Updated: July 30th, 2012 1:02pm
Michael Jenkins' knee feels 'good,' but spot with Vikings not secure

Michael Jenkins' knee feels 'good,' but spot with Vikings not secure

by Tom Pelissero
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MANKATO, Minn. -- Michael Jenkins pronounced himself fully recovered from knee surgery on Monday. Now he just has to worry about making the Minnesota Vikings roster.

"It's kind of my first ever injury like that," Jenkins said. "But it's good now."

The 30-year-old receiver suffered a torn meniscus in one of his knees on Nov. 27 at Atlanta and had surgery the following week. He remained hobbled through last month's minicamp but has looked more like his old self since training camp began on Friday.

"He looks a lot better than he did in our offseason program," coach Leslie Frazier said over the weekend. "He struggled during that period of time."

Drafted 29th overall in 2004 by the Falcons and released after the NFL lockout ended in July, Jenkins quickly got a three-year deal with a $2 million signing bonus from the Vikings, who were desperate for a receiver familiar with new coordinator Bill Musgrave's offense.

He caught 38 passes for 466 yards and three touchdowns in 11 games (seven starts) before the injury. But new additions at the position -- signing Jerome Simpson, drafting Greg Childs and Jarius Wright in the fourth round out of Arkansas -- have cast doubt on Jenkins' ability to make a rebuilding team as a backup with a $2.5 million base salary.

"It feels like it's a lot more" depth, Jenkins said. "Bringing in the young guys from Arkansas, bringing in Jerome from Cincinnati just adds playmakers on the field for us. It's exciting to see everybody out there making plays."

Since training camp began, Jenkins often has joined Simpson and Percy Harvin with the first string in the Vikings' three-wide sets -- reps that went in the offseason to second-year pro Stephen Burton, who is on the non-football injury list with a toe injury.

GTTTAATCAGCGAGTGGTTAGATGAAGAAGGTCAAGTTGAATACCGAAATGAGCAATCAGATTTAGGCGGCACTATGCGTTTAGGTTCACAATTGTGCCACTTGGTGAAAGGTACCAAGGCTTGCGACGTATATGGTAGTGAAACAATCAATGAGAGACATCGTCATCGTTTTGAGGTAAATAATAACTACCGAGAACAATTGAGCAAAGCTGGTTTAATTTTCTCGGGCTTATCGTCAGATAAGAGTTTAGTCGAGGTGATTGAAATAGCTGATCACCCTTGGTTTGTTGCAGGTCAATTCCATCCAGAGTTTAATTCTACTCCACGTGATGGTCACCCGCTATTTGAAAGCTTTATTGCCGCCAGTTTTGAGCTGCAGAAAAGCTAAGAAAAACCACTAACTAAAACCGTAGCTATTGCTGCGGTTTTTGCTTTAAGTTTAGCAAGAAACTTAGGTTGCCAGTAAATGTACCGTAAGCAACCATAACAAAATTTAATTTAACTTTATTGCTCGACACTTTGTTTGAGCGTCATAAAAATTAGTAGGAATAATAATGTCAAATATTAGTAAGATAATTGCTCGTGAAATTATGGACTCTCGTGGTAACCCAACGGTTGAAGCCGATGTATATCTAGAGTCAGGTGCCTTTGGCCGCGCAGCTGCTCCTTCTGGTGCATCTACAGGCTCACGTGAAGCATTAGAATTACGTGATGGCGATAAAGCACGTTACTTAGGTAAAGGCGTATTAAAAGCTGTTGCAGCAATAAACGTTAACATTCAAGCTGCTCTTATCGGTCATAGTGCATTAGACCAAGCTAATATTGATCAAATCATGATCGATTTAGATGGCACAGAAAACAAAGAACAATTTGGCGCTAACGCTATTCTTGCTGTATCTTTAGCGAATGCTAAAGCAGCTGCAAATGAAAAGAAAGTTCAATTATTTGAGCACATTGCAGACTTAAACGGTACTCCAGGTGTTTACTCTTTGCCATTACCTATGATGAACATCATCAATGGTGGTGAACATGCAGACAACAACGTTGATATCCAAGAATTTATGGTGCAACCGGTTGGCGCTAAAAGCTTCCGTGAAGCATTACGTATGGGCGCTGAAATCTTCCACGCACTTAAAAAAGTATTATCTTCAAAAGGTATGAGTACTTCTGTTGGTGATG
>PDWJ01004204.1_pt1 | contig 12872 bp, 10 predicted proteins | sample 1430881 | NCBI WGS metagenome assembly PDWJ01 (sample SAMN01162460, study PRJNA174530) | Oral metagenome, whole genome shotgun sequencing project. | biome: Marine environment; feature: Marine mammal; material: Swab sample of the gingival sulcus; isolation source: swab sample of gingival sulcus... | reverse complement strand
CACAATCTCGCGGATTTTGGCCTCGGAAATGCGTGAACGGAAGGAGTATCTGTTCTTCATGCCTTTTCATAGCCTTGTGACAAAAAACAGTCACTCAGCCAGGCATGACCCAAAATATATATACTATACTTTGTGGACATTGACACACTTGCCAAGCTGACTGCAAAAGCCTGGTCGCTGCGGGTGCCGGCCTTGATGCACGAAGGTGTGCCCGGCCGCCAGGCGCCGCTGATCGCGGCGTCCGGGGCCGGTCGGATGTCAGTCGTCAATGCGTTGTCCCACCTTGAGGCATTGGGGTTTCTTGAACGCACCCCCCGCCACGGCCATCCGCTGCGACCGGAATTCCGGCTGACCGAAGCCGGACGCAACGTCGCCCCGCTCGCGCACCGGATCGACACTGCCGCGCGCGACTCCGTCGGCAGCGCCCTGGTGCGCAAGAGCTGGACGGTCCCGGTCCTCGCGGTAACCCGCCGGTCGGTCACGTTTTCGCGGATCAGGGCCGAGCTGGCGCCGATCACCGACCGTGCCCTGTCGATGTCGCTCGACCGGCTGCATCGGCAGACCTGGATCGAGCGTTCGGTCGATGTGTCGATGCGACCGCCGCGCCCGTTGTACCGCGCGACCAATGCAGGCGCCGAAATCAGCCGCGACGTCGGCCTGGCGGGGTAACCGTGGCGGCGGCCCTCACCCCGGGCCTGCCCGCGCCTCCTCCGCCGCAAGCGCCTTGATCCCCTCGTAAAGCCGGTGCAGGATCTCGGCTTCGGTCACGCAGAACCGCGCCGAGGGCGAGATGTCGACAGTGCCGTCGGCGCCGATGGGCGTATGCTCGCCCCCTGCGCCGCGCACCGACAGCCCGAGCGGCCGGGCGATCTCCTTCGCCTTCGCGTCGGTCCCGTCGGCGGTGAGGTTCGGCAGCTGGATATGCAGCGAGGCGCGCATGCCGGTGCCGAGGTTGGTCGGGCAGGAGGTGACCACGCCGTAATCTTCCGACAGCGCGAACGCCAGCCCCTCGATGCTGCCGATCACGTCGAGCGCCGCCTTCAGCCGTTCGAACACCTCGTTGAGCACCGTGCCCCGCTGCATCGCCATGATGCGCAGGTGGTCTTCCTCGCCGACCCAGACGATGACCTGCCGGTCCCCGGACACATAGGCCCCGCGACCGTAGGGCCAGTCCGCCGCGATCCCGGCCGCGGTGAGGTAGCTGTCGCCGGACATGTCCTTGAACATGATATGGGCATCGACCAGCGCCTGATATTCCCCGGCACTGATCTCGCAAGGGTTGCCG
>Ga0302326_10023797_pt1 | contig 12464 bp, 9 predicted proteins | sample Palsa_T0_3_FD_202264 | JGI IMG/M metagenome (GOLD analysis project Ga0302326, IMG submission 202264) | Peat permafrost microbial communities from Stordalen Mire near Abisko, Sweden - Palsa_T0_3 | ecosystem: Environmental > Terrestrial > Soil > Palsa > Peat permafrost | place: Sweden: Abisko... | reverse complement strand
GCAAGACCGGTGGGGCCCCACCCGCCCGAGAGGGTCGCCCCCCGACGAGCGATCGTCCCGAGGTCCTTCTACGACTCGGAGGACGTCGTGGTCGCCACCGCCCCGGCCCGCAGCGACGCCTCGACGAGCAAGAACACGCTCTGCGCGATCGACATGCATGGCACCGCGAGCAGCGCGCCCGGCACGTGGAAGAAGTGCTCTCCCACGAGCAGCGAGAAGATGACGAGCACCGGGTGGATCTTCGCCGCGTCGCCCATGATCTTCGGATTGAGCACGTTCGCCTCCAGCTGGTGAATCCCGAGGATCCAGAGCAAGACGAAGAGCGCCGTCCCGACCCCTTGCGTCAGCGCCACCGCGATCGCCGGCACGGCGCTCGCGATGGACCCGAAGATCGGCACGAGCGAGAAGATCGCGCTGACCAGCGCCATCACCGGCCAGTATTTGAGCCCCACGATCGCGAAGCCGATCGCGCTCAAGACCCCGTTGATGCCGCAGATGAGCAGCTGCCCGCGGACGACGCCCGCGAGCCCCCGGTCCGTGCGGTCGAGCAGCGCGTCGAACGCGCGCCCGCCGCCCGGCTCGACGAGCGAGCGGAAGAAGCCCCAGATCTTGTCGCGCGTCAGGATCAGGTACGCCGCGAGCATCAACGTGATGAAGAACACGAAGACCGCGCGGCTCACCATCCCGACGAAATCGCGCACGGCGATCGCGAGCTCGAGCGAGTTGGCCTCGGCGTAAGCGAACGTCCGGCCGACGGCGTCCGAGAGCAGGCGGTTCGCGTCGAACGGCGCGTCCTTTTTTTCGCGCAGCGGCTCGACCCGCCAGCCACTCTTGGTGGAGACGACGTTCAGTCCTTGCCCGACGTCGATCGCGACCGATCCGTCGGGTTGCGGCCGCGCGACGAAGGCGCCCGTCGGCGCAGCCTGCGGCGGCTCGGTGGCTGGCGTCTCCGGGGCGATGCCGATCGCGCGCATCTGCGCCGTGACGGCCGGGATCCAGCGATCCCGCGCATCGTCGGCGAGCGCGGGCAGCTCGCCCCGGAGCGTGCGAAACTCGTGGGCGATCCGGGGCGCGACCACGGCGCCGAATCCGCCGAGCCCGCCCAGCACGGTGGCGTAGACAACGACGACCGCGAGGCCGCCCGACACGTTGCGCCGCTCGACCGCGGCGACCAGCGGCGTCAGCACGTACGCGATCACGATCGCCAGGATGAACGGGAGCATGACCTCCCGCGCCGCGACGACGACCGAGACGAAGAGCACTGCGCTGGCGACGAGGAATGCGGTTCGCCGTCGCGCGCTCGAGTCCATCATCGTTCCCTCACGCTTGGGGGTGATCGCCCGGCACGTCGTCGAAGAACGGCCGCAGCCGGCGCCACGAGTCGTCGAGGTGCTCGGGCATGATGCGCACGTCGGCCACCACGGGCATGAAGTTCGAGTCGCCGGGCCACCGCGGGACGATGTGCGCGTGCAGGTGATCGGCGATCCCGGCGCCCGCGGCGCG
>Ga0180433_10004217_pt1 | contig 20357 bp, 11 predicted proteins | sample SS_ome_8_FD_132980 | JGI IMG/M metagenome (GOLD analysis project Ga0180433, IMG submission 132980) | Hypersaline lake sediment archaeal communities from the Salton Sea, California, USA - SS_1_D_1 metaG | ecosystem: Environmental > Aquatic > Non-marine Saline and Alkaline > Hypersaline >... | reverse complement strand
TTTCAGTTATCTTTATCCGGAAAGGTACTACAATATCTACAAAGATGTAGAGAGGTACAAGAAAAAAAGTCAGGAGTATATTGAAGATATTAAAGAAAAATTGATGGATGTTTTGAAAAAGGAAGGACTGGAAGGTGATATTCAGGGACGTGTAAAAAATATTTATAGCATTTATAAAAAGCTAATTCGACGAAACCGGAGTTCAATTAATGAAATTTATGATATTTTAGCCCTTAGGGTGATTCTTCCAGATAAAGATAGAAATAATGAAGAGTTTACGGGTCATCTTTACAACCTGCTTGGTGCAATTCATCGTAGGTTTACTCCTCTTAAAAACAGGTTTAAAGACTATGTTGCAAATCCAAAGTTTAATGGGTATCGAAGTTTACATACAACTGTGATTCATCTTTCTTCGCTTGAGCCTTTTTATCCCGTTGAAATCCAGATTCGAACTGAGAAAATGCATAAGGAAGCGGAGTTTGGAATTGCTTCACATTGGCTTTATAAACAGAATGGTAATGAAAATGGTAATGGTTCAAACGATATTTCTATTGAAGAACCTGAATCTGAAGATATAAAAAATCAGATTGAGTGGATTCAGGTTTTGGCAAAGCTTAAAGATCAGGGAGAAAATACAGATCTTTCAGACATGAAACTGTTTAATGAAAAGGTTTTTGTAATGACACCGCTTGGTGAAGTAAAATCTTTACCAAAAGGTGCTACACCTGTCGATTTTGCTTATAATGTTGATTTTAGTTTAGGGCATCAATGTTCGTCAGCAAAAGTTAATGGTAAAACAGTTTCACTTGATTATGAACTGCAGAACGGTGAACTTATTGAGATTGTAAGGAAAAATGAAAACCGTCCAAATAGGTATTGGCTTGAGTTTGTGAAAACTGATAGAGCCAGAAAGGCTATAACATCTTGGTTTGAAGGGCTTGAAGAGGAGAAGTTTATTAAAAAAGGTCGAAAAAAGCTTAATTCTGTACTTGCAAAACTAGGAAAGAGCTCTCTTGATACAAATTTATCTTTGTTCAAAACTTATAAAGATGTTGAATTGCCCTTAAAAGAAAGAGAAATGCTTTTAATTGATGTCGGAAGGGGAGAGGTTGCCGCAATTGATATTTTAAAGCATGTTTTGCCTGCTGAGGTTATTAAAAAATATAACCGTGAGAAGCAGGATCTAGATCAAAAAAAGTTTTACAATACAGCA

Simpson's three-game suspension to start the season could help Jenkins' chances, too, but he doesn't bring much speed to the split end position and the Vikings would be on the hook for his full salary if he's on the roster in Week 1.

Asked if he's had any setbacks with the knee, Jenkins said, "No, not really. They say it's pretty typical for what I had. So, it's just kind of staying on top of it and not getting lazy with it and being ready to go for camp."

Jenkins missed only four games in his first six NFL seasons before sitting out five with Atlanta in 2010, when he was sidelined by a shoulder injury to open the season. The knee injury, Jenkins said, was in an entirely different category.

"I was hoping I could make it my whole career without it," Jenkins said. "But if that's the only one I ever get, I'll take that any day. It's good to be back and running back at full speed."

Tom Pelissero is Senior Editor and columnist for 1500ESPN.com. He hosts from 6 to 8 p.m. weeknights and co-hosts from 10 a.m. to noon Sundays on 1500 ESPN Twin Cities.
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